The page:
Tommy's PregnancyHub

Vitamin D in pregnancy

Everybody needs vitamin D – it helps us to absorb the right amount of calcium and phosphate. It is especially important in pregnancy as it helps your baby’s bones, teeth, kidneys, heart and nervous system to develop.

Vitamin D is found naturally in some foods and we also get vitamin D from sunlight. Most of us don’t get enough vitamin D from our diet and we rely on the summer sunlight on our skin to make enough vitamin D for the winter months.

The amount of time you need to spend in the sun to make enough vitamin D is different for everyone and depends on your skin type, the time of day and the time of year. You don't need to sunbathe, though.

 Just 15 minutes a day in the sun, two or three times a week, should be enough in sunny weather, and you only need to expose your arms and face.

How much vitamin D should I take in pregnancy?

  • All pregnant women should take a 10 microgram supplement of vitamin D each day to give your baby enough vitamin D for the first few months of life.
  • Breastfeeding mums should take a vitamin D supplement as well.

Without it, there is a risk that your child will have soft bones, which can lead to rickets (a disease that affects bone development in children).

If you are eligible for Healthy Start vitamins, vitamin D is included. You can also buy Healthy Start vitamins at some GP clinics and vitamin D supplements cheaply at a pharmacy or supermarket. 

Will I need to take extra vitamin D in pregnancy? 

Some women are more likely to need vitamin D than others. You may have an even higher risk of vitamin D deficiency if you:

  • always cover your skin
  • use high-factor sun block
  • have dark skin
  • have a BMI above 30. 

What foods have vitamin D? 

Foods containing vitamin D include:

  • eggs
  •  oily fish (salmon and sardines, for example)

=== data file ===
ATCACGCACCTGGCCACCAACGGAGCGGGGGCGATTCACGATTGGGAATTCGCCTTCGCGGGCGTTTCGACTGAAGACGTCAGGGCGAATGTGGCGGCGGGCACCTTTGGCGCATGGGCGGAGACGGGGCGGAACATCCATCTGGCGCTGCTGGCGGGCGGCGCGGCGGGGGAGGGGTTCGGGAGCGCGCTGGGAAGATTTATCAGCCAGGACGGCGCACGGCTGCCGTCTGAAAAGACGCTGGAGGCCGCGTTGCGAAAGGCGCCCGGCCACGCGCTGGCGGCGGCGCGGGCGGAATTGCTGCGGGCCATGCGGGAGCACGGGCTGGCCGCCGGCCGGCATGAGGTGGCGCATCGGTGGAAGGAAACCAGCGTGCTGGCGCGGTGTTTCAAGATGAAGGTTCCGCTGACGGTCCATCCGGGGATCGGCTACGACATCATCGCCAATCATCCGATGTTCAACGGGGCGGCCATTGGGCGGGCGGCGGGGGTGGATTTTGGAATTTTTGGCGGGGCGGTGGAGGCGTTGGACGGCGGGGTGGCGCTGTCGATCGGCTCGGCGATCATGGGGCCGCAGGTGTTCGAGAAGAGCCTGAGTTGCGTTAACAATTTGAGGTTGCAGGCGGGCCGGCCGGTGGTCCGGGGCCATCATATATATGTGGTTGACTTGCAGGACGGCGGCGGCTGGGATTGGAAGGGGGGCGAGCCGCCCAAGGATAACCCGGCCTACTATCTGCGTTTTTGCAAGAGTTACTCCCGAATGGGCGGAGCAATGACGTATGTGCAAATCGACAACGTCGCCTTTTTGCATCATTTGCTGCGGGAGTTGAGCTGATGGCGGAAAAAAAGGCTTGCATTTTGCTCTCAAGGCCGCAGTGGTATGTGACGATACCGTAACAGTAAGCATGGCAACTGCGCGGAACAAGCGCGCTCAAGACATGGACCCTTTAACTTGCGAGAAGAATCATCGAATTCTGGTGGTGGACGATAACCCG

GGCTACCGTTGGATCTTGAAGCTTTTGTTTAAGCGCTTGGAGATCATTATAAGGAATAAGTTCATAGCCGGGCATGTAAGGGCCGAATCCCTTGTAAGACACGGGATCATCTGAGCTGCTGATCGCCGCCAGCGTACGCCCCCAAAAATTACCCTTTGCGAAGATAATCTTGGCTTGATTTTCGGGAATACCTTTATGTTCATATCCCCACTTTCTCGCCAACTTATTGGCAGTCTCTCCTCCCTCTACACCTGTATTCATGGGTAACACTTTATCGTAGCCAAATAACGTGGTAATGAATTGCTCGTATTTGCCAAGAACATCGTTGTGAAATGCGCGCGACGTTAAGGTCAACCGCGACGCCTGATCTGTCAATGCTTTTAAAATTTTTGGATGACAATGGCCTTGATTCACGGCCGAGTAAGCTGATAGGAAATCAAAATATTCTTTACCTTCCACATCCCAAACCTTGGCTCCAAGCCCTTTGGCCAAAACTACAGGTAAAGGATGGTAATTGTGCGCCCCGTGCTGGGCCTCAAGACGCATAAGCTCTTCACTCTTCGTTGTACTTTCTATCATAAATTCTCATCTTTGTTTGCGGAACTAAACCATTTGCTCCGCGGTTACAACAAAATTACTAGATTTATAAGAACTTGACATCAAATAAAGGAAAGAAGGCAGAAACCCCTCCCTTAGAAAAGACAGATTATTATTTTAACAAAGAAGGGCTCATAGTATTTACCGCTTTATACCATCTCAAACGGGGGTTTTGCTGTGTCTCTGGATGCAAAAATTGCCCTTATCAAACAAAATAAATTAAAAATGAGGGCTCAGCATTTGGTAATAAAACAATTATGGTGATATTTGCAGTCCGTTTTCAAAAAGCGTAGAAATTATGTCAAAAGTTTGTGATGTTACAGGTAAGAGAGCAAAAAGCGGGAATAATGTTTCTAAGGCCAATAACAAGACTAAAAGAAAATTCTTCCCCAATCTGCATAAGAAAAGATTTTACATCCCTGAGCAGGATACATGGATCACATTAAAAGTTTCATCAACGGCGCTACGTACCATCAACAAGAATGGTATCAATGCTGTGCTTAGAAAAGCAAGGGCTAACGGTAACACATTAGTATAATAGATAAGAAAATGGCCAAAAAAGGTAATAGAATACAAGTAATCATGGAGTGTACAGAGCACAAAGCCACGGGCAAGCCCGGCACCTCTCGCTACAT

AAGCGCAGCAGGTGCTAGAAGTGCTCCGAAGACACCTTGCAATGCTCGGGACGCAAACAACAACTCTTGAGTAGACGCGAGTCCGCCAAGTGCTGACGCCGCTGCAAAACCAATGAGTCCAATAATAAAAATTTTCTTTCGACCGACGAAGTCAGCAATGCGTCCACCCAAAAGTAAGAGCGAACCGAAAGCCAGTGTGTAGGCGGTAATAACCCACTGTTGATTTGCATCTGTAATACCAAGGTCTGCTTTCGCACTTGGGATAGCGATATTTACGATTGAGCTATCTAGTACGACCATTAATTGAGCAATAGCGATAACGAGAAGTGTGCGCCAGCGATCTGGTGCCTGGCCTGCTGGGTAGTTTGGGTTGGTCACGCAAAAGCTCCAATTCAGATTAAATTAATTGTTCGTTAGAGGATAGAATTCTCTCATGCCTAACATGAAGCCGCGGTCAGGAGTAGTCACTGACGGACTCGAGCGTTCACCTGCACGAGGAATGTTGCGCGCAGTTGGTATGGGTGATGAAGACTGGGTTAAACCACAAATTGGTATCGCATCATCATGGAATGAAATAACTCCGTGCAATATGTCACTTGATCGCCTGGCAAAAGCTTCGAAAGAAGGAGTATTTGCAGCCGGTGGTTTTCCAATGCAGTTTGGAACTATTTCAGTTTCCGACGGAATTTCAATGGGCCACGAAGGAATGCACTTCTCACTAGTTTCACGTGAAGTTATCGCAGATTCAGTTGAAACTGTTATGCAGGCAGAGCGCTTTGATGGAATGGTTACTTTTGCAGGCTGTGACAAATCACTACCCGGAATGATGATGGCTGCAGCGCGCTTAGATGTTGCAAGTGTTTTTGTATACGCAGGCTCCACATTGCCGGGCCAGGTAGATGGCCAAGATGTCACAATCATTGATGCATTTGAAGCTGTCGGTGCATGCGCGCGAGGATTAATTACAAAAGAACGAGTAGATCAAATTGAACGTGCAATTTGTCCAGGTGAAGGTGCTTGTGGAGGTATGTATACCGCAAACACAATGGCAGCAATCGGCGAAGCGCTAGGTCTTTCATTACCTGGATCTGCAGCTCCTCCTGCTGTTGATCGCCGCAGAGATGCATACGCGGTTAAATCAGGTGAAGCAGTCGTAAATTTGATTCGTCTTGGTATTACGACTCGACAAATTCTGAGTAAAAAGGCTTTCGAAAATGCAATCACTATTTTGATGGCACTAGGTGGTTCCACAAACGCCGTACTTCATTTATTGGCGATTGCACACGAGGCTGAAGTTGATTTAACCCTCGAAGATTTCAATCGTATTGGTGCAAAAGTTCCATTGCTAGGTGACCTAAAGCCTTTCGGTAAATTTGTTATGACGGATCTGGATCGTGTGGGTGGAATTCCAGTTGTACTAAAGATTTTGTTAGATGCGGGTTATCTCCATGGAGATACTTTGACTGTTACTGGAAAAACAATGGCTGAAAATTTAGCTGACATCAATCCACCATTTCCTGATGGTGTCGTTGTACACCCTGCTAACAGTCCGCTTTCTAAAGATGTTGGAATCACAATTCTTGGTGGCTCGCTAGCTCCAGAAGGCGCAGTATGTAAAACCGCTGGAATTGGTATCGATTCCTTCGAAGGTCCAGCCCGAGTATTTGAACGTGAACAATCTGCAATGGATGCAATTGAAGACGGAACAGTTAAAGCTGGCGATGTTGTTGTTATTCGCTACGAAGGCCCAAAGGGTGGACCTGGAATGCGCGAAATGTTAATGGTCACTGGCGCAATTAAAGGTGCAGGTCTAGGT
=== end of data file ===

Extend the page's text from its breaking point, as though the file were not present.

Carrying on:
•  It's sometimes added to margarine and breakfast cereals, too.
  1. Hollis BW et al. (2011). “Vitamin D supplementation during pregnancy: Double-blind, randomized clinical trial of safety and effectiveness.” JBMR 2011;26:2341-2357
  2. National Institute for Health and Care Excellence (2008) ‘Antenatal Care’, NICE Clinical Guidelines 62: [accessed 18 January 2015].
  3. Macdonald S, Magill-Cuerden J (2012) Mayes’ Midwifery, 14th edition, London, Ballière Tindall.
  4.  National Institute for Health and Care Excellence (2008) ‘Antenatal Care’, NICE Clinical Guidelines 62: [accessed 18 January 2015].
  5. NHS Choices, Supplements in pregnancy, [accessed 12/11/2014]
  6. Bestwick JP et al. (2014). “Prevention of neural tube defects: a cross sectional uptake of folic acid supplementation in nearly half a million women.” Plos One 2014; DOI: 10.1371/journal.pone.0089354
  7. British Dietetic Association (2013) ‘Food Fact Sheet: Vitamin D’, London, BDA: [accessed 18 January 2015] 
  8. Weissmann-Brenner A, et al. (2014). “Maternal medical compromise during pregnancy and pregnancy outcomes.” The Journal of Maternal-Fetal and neonatal medicine 2014;doi: 10.3109/14767058.2014.947949
  9. Hoppe M, et al. (2013). “Heme iron-based dietary intervention for improvement of iron status in young women.” Nutrition 2013;29:89-95
Review dates

Last reviewed: 27 June, 2017
Next review: 27 June, 2020